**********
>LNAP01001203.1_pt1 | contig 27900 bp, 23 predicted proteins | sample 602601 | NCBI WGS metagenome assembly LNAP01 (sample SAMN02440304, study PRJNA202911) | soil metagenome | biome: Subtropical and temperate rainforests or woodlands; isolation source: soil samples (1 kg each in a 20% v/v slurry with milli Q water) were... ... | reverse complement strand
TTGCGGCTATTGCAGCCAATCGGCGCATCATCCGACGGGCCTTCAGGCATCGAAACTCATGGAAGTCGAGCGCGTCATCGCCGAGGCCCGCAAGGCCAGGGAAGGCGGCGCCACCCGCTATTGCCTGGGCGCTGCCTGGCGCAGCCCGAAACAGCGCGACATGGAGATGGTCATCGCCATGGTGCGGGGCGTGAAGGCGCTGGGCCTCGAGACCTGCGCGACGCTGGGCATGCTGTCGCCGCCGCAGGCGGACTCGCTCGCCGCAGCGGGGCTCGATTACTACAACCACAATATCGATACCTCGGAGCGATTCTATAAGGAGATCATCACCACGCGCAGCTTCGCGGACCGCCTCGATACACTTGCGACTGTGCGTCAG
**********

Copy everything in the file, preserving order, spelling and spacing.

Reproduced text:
>LNAP01001203.1_pt1 | contig 27900 bp, 23 predicted proteins | sample 602601 | NCBI WGS metagenome assembly LNAP01 (sample SAMN02440304, study PRJNA202911) | soil metagenome | biome: Subtropical and temperate rainforests or woodlands; isolation source: soil samples (1 kg each in a 20% v/v slurry with milli Q water) were... ... | reverse complement strand
TTGCGGCTATTGCAGCCAATCGGCGCATCATCCGACGGGCCTTCAGGCATCGAAACTCATGGAAGTCGAGCGCGTCATCGCCGAGGCCCGCAAGGCCAGGGAAGGCGGCGCCACCCGCTATTGCCTGGGCGCTGCCTGGCGCAGCCCGAAACAGCGCGACATGGAGATGGTCATCGCCATGGTGCGGGGCGTGAAGGCGCTGGGCCTCGAGACCTGCGCGACGCTGGGCATGCTGTCGCCGCCGCAGGCGGACTCGCTCGCCGCAGCGGGGCTCGATTACTACAACCACAATATCGATACCTCGGAGCGATTCTATAAGGAGATCATCACCACGCGCAGCTTCGCGGACCGCCTCGATACACTTGCGACTGTGCGTCAG